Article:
A Great Premise with Bad Delivery
Author: Shelly Campbell
As the youngest of seven brothers, David has always known that he wasn’t wanted. Each day, he fades more and more. His family forgets him, leaving him places as a child, only to later realize their mistake. They talk amongst themselves and move around him as though he is invisible. Maybe he is. Now that he’s 17, this life of loneliness and this family dynamic has left him shattered, helpless, and angry. So when a summer vacation to a cabin literarily opens the door to another world, he is intrigued. But what he finds there, and what he lets out, could be the end of everything.
When I first encountered Gulf in a GoodReads group, I was fascinated by the write-up. I love stories of other worlds, gateways, and forgotten/misunderstood characters struggling with bitterness and consequences. Indeed, the story idea is brilliant. The otherworld in the forgotten bedroom is a distortion of our own – a time lapse. You can open the door onto the same house at the same time, or crumbling years in the future, or newly built. But in this alternate time, there are no people, even though there are cars and markers of continued life. It’s eerily empty. But something lives there. Something with claws and a desire to eat the world, to claw its way into the here and now. While that might be the ultimate revenge, David could never let that happen to his family. But he cannot get them to listen, much less believe. How can he shut a gateway he accidentally opened? How can he make amends for this, the biggest mistake of his existence? With the help of an old diary, he slowly pieces together what has gone wrong, but can he stop it?
The first thing I noticed about Gulf was, frankly, how I disliked the colloquial, choppy writing. David cusses, wails, and tries to sound average and normal, albeit angsty and distinctly teenage, and it was frankly off-putting for me. It reminded me of the occasionally cringey Stephen King dialogue where he tries to make his characters sound normal, non-nonsense, and blunt, but instead creates a caricature. It didn’t resonate for me.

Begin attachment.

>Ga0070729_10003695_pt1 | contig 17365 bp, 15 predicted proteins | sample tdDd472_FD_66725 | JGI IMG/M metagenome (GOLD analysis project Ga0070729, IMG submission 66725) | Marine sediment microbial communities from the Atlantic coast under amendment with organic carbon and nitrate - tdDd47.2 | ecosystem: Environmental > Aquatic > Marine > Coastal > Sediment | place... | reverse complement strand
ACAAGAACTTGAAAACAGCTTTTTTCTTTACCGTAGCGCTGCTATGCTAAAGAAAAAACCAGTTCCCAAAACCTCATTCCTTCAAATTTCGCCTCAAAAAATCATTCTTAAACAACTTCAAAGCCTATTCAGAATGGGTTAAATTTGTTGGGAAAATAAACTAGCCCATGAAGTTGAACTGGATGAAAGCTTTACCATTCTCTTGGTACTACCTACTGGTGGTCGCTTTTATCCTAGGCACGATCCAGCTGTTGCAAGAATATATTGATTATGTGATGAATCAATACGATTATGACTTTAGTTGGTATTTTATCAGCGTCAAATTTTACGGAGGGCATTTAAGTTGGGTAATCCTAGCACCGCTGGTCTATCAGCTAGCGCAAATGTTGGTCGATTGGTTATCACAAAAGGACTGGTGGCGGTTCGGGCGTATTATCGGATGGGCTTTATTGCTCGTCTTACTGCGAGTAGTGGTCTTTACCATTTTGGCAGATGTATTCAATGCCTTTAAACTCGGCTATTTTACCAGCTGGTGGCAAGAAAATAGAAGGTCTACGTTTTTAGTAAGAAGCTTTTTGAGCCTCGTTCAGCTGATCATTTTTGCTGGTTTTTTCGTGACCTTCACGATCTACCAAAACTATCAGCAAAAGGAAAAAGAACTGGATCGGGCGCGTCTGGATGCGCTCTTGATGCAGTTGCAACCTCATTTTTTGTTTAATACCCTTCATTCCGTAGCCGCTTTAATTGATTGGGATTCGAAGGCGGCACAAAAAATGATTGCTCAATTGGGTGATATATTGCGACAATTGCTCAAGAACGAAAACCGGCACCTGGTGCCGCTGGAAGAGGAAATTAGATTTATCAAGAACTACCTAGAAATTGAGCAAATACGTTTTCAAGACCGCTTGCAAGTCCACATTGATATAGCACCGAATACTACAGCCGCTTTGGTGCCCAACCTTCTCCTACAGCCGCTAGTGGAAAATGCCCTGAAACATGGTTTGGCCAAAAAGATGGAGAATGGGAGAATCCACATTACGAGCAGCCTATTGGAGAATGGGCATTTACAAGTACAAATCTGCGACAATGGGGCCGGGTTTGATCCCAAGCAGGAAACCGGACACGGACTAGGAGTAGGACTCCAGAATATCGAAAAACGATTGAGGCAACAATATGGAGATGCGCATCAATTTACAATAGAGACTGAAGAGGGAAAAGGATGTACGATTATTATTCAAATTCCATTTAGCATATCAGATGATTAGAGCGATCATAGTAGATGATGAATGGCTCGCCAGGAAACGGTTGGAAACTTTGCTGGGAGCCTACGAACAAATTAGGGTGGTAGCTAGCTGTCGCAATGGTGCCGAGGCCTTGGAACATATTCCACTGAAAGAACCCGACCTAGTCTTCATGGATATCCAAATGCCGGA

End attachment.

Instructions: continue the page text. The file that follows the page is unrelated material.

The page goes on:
And then there is David. While it makes sense, especially with the amount of siblings he has, to be often unseen, there is a fairytale-like quality that doesn’t work with the forced, gritty realism. His family literally walks by him and doesn’t seem him, his invisibility a stigma that is nearly supernatural. It is too much. This forgetability needed to be more subtle to be both believable and poignant. As it is, the story takes on a ridiculous, overdrawn tinge that makes it difficult and even annoying to read.
That brings me to the alternate world beyond the door. This world leaves much to be desired. Why are there never any people, yet the evidence of them remains: food taken out and left to be made, stores stocked and ledgers populated, cars parked and in working order. It makes no sense and the “hell hounds” on the other side, who seem to be semi-werewolf creatures only capable of existing in the shadows, remain murky and strange. The premise certainly has some basic creativity and promise, but the narrative fails to explain the intricacies, so instead we have nonsensical sequences tied together, an attempt to increase the danger and terror without ever explaining exactly what is happening. The fact that a 17 year old boy is the only one who can stop it all and save the world . . . well, not buying it.
Gulf finally ends with a self-sacrifice that morphs into a pseudo-sci-fi plug for a sequel where maybe, maybe all our questions about the alternate world will get addressed. I ended by giving the story two stars because the basic premise has a lot of promise. But the execution – totally lacking. I just didn’t enjoy this story. I forced myself to read and continue, but it was a slog of determination and not enjoyment, marked by many moments of frustration and disbelief. It could have been so much more. I won’t return for the sequel, if there is one.
– Frances Carden
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